The accompanying table summarizes China’s supply and demand balance until 2015.

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In early September 2007, PetroChina signed a binding heads of agreement (HOA) with Shell for 20 years of LNG supply at 1 million tpy. The HOA covers the key terms of the transaction and the two parties are aiming to conclude a SPA in the near future.

Also in September 2007, PetroChina signed a nonbinding agreement including key commercial terms with Woodside for 15-20 years of LNG supply at 2-3 million tpy from the proposed Browse basin gas reserves. The agreement is subject to conditions, including final investment decisions on both Gorgon and Browse projects and relevant government approvals.

Separately, two Chinese state oil companies have signed a preliminary agreement with Iran. Sinopec has a memorandum of understanding (MOU) with Iran LNG for 10 million tpy. Iran LNG has marketed more gas than the project can supply, however, and is facing indefinite delays. PetroChina has an HOA with Pars LNG for 3 million tpy over 25 years, but there has been little progress lately for executing the agreement.

China currently has one LNG terminal in operation, Guangdong, which has been quietly expanded to 5 million tpy recently from 3.7 million tpy. Two terminals are under construction: Fujian (2.6 million tpy) and Shanghai (3.0 million tpy). Fujian is nearing completion and may be operating this year if spot deals are made.

In addition, China has at least four terminal projects approved by the National Development and Reform Commission (NDRC) of China, which is the decision-making body on LNG business. Moreover, nearly a dozen projects are proposed. Unless supply contracts are secured, however, many of these projects will be seriously delayed.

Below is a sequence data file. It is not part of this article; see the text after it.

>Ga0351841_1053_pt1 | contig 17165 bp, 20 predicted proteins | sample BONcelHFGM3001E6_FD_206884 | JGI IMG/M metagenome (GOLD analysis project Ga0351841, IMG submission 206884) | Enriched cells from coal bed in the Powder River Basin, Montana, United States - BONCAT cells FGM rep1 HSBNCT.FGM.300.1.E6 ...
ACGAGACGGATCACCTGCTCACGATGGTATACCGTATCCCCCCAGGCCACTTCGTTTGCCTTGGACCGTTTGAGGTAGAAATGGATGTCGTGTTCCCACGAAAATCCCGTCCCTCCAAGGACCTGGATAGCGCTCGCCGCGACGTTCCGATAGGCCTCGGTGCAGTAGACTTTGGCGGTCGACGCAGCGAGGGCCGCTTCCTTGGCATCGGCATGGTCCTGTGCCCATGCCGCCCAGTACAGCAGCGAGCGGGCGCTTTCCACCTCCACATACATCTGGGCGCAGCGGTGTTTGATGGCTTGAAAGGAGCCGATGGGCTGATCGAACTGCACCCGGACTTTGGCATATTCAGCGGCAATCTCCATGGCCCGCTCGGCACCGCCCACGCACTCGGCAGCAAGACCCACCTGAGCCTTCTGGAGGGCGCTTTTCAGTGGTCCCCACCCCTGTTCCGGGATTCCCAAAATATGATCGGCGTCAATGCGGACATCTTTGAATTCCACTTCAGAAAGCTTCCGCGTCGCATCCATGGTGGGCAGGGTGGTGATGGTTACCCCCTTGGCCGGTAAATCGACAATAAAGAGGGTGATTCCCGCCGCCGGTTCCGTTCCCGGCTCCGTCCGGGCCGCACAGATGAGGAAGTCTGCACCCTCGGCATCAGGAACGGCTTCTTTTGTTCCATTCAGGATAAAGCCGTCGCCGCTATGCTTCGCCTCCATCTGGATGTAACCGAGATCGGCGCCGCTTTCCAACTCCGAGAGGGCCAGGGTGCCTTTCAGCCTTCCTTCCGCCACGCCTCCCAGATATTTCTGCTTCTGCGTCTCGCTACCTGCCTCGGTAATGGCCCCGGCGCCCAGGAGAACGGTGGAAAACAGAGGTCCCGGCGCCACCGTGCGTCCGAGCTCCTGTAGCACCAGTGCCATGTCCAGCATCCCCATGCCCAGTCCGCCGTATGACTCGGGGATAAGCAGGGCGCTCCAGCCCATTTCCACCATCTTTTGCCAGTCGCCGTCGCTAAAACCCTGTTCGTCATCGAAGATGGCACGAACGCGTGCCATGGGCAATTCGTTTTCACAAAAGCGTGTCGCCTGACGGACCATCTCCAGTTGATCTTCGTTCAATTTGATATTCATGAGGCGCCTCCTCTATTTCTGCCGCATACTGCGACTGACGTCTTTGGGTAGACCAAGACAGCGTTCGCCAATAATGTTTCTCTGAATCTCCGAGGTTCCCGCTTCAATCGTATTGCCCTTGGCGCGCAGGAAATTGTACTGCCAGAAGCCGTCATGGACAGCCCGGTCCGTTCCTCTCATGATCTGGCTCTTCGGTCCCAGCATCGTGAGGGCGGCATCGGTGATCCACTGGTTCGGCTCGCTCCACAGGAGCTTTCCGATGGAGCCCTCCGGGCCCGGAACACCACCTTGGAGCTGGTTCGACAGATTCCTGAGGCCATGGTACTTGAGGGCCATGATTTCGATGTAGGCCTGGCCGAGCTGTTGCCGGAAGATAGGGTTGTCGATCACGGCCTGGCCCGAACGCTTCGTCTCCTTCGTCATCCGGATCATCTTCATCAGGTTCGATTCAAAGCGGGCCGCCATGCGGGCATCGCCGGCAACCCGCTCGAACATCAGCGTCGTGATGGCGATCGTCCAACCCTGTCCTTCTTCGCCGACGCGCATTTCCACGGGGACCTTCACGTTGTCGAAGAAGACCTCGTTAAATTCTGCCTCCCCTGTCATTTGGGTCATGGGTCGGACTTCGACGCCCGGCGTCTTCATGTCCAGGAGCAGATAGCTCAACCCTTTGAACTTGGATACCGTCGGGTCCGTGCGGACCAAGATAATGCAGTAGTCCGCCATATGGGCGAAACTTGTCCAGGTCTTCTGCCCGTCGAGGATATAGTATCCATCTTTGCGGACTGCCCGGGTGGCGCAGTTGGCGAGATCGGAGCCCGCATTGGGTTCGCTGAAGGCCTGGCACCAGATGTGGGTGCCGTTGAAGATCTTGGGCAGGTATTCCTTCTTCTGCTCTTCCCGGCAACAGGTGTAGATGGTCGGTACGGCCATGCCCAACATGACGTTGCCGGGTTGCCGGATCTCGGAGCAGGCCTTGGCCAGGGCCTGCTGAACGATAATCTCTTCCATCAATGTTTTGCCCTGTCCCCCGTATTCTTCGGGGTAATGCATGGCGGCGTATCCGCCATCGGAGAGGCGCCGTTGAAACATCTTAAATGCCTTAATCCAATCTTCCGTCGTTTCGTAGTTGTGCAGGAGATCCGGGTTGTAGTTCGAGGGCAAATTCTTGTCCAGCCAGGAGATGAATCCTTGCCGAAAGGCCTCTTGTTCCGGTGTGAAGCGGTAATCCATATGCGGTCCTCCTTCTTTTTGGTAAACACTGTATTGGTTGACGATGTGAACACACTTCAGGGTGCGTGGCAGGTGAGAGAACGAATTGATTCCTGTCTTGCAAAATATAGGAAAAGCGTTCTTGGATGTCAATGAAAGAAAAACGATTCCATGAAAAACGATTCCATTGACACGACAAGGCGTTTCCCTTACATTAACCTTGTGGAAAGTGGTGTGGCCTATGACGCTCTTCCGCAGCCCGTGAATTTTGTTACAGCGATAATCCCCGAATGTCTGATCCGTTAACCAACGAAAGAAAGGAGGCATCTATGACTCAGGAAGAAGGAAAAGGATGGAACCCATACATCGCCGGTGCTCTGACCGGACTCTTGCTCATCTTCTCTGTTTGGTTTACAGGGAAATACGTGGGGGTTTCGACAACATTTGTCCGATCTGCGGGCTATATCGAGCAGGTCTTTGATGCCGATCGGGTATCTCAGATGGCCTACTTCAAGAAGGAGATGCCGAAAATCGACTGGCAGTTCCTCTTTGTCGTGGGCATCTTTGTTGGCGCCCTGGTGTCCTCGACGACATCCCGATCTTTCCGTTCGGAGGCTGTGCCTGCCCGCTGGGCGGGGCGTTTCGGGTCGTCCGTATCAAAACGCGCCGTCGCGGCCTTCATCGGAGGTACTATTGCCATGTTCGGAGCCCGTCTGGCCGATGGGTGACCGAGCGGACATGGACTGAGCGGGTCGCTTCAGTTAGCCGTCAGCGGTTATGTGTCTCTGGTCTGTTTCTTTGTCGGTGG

The biggest problems facing the Chinese natural gas industry and future growth of natural gas use lie in these areas: prices, market developments, distribution networks, and foreign investment in China.

Globally, oil and gas prices are entering high plateaus. Rising LNG prices have delayed all but a few terminal projects in China in the recent past. Natural gas use for power generation is still a big problem. China’s natural gas market is fragmented with multiple rules and price regimes. The market needs to be developed further to facilitate the expansion of natural gas use. Lack of a distribution network or lack of investment in a distribution network for various cities may hinder town-gas use for years after the pipelines are in place and LNG terminals are built. China is also still lagging behind in providing proper fiscal and price regimes to attract foreign investment in the country’s upstream sector, gas pipelines, and town gas. It has a long way to go.